Intent Matters

I’m not going to lie, there has been a decent amount of negativity in my life the last few months.

The results of the presidential election continue to be difficult to fathom.

I am struggling with my full-time job – the one that pays some of the bills and gives us health insurance.

There has been a lot of poor health in the family – which, admittedly, makes me grateful for the aforementioned health insurance.

To say that there’s been a lot to process is something of an understatement. But nearly a month after President Trump took his oath of office I feel compelled to try and say something. It’s like Shawna over at The Honeyed Quill says, “We don’t need to be afraid because. . . writing is an excellent tool for personal healing.”

What I’ve come up with in these recent months, and really as I think about it this has been brewing for years, is that your intent matters a lot in the decision you make.

One of the first courses I took for my undergraduate degree was “Gender, Race, and Popular Culture.” You can’t get away from a course on popular culture without talking about marriage, especially in a pre- legalized gay marriage America. For weeks we talked about the history behind marriage. That it was a business arrangement, that women were treated like property, that we change our names because we went from being our fathers property to our husbands property. My professor would often say, looking right at me (this was before N and I were married) “These young girls don’t know what they’re doing, changing their names.” I was insulted, as I planned to change my name. Yes, I was young but I was not an idiot. A lot of thought went into that decision. Six years later, I’m still glad I made it.

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I have wanted, for many years, to be a stay-at-home-mom. This is something I recently realized was not really going to pan out for me. Too much has happened for me to give up the security that comes with being a 2-income household. But still, sometimes I’ll entertain the thought, and for a long time I felt like a failure to the women’s movement. Then I realized, if I was going to stay home with my children it would be a feminist victory because I chose it and was supported in the decision.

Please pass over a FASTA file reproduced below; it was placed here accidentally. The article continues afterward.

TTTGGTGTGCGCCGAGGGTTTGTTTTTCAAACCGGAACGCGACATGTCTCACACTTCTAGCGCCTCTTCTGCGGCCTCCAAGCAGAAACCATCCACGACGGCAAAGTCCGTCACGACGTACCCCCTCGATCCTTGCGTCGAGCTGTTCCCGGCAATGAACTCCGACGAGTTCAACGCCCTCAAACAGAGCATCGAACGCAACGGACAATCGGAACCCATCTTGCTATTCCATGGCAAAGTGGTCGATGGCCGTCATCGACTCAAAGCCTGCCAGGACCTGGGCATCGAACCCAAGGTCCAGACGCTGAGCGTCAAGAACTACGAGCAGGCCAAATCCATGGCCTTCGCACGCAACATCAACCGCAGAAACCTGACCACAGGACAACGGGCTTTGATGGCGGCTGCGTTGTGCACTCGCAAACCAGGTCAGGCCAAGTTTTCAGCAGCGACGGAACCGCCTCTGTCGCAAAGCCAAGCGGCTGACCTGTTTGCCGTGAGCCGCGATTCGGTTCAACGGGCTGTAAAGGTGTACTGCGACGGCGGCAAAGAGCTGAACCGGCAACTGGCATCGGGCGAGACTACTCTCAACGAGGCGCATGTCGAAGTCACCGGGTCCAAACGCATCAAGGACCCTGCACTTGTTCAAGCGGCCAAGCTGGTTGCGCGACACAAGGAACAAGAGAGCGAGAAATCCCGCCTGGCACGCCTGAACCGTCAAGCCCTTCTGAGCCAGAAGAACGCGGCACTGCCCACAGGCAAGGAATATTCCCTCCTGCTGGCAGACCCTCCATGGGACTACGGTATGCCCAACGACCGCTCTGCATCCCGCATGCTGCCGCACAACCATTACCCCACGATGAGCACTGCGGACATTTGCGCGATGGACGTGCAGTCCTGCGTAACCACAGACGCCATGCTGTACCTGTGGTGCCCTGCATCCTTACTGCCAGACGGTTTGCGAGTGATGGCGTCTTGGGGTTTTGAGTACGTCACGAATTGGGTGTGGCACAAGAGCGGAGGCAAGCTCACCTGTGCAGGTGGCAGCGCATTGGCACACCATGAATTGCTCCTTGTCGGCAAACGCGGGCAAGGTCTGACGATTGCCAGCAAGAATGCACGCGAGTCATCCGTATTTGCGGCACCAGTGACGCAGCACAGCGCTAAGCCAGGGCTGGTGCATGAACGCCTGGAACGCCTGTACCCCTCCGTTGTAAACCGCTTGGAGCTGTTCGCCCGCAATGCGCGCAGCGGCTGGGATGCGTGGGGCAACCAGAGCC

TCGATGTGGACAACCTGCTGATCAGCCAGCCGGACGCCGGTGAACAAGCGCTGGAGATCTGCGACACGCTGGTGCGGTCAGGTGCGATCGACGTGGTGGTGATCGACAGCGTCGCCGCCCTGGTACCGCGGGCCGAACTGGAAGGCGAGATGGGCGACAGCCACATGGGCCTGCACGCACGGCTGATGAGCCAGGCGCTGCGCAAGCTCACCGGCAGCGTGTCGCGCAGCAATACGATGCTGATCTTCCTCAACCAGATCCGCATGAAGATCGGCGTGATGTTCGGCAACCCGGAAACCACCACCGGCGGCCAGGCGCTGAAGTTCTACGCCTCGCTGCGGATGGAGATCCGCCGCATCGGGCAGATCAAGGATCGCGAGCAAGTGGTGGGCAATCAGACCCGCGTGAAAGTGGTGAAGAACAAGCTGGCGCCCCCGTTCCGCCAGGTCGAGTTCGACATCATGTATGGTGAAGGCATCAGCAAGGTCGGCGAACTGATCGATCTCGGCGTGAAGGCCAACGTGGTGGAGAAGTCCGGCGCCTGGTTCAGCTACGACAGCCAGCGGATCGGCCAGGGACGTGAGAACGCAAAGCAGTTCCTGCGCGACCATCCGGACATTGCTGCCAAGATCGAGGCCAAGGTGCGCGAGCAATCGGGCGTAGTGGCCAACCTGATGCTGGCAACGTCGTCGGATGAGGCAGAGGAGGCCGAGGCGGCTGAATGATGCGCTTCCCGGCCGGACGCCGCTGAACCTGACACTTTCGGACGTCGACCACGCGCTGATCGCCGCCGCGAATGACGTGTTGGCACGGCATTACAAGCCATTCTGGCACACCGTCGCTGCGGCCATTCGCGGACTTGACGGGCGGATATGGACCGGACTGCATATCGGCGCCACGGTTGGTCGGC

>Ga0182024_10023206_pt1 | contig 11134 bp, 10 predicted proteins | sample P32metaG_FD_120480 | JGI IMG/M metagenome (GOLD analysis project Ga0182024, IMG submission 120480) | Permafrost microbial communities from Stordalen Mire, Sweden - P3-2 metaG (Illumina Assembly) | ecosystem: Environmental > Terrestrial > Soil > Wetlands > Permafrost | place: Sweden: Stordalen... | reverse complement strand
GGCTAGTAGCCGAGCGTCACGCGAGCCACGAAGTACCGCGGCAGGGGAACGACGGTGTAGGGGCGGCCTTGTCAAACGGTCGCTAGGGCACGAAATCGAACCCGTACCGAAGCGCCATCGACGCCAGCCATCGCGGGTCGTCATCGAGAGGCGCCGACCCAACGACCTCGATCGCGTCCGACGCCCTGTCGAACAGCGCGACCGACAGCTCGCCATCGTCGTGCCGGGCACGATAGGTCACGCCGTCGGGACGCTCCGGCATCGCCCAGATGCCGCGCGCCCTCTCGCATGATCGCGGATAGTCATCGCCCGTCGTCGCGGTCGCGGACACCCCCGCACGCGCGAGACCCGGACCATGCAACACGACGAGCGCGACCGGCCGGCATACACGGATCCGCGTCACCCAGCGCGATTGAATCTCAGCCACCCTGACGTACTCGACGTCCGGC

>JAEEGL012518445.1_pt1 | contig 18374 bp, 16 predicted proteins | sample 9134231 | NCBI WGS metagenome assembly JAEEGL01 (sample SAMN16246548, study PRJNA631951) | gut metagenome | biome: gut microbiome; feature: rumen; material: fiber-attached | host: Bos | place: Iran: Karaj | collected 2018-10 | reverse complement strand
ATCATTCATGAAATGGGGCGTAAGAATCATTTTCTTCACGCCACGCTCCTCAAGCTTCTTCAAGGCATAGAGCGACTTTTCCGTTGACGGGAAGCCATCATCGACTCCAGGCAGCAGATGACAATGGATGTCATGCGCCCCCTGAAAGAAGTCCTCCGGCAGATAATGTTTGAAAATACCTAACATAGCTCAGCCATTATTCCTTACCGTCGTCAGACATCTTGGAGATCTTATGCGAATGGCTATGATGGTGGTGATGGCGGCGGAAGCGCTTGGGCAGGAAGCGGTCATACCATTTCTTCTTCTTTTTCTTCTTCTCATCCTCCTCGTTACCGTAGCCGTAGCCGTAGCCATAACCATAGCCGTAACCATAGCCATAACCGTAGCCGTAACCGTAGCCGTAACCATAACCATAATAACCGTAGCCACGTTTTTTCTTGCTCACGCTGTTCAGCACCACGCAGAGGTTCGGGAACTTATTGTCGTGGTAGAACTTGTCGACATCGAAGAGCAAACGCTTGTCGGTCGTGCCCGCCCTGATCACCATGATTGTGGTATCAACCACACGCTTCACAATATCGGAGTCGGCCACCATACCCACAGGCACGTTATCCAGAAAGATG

I choose to breastfeed my babies. I choose to have babies. Both of these are radical because I am a woman choosing what to do with my body. Because I (partially, both girls have had a little formula and I’ll talk about that) reject capitalism and feed my babies with something that is free. It is radical to give them formula because I know that despite the laws in my state I’m not really supported in breastfeeding (pumping at work is a bear) and rather than kill myself over it I say “No, I matter. Here’s a little formula.” Fed is best.

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We had originally planned to go to the Women’s March in St. Paul. The day of the march, the weather was not very nice. We felt uneasy about bringing our girls out in that. That day, self-care won. Being a person who values taking care of yourself and listening to your gut is radical. We support those who did march, but our decision to engage in self-care is important and is not easily diminished.

If you want to be radical, be yourself. Even if something you’re doing is “normal”, know that if it’s the right decision for you it is radical. You do you. Your intent matters.

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